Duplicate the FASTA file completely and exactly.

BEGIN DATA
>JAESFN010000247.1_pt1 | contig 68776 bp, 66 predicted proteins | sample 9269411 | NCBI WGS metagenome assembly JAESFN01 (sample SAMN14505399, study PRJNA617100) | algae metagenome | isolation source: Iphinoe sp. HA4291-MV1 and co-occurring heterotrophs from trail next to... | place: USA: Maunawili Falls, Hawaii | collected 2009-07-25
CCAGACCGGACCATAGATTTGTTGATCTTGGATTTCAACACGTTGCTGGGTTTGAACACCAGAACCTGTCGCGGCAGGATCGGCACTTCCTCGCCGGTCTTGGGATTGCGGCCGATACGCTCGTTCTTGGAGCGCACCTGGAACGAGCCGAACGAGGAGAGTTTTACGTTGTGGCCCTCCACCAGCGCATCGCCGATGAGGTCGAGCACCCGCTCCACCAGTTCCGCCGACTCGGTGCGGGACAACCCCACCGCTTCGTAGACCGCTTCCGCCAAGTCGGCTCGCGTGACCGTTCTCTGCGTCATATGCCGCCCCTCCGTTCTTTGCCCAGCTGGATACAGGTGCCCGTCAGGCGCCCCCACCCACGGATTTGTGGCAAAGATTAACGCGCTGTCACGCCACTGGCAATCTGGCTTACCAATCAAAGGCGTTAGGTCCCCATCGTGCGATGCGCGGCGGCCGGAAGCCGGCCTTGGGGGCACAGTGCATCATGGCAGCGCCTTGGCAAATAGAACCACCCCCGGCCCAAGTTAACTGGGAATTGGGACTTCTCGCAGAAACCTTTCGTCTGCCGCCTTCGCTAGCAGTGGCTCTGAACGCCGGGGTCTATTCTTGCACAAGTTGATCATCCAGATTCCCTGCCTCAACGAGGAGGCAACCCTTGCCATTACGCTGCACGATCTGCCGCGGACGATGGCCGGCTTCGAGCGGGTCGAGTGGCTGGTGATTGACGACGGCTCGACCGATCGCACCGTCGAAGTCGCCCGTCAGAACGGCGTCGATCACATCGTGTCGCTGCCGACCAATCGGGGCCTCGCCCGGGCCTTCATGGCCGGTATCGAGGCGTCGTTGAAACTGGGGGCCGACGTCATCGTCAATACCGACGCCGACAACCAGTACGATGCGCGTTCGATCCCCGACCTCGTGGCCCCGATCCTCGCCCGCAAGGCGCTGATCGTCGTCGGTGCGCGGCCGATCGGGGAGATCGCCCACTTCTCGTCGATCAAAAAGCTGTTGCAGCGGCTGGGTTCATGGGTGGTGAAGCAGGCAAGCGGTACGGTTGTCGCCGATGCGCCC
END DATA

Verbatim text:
>JAESFN010000247.1_pt1 | contig 68776 bp, 66 predicted proteins | sample 9269411 | NCBI WGS metagenome assembly JAESFN01 (sample SAMN14505399, study PRJNA617100) | algae metagenome | isolation source: Iphinoe sp. HA4291-MV1 and co-occurring heterotrophs from trail next to... | place: USA: Maunawili Falls, Hawaii | collected 2009-07-25
CCAGACCGGACCATAGATTTGTTGATCTTGGATTTCAACACGTTGCTGGGTTTGAACACCAGAACCTGTCGCGGCAGGATCGGCACTTCCTCGCCGGTCTTGGGATTGCGGCCGATACGCTCGTTCTTGGAGCGCACCTGGAACGAGCCGAACGAGGAGAGTTTTACGTTGTGGCCCTCCACCAGCGCATCGCCGATGAGGTCGAGCACCCGCTCCACCAGTTCCGCCGACTCGGTGCGGGACAACCCCACCGCTTCGTAGACCGCTTCCGCCAAGTCGGCTCGCGTGACCGTTCTCTGCGTCATATGCCGCCCCTCCGTTCTTTGCCCAGCTGGATACAGGTGCCCGTCAGGCGCCCCCACCCACGGATTTGTGGCAAAGATTAACGCGCTGTCACGCCACTGGCAATCTGGCTTACCAATCAAAGGCGTTAGGTCCCCATCGTGCGATGCGCGGCGGCCGGAAGCCGGCCTTGGGGGCACAGTGCATCATGGCAGCGCCTTGGCAAATAGAACCACCCCCGGCCCAAGTTAACTGGGAATTGGGACTTCTCGCAGAAACCTTTCGTCTGCCGCCTTCGCTAGCAGTGGCTCTGAACGCCGGGGTCTATTCTTGCACAAGTTGATCATCCAGATTCCCTGCCTCAACGAGGAGGCAACCCTTGCCATTACGCTGCACGATCTGCCGCGGACGATGGCCGGCTTCGAGCGGGTCGAGTGGCTGGTGATTGACGACGGCTCGACCGATCGCACCGTCGAAGTCGCCCGTCAGAACGGCGTCGATCACATCGTGTCGCTGCCGACCAATCGGGGCCTCGCCCGGGCCTTCATGGCCGGTATCGAGGCGTCGTTGAAACTGGGGGCCGACGTCATCGTCAATACCGACGCCGACAACCAGTACGATGCGCGTTCGATCCCCGACCTCGTGGCCCCGATCCTCGCCCGCAAGGCGCTGATCGTCGTCGGTGCGCGGCCGATCGGGGAGATCGCCCACTTCTCGTCGATCAAAAAGCTGTTGCAGCGGCTGGGTTCATGGGTGGTGAAGCAGGCAAGCGGTACGGTTGTCGCCGATGCGCCC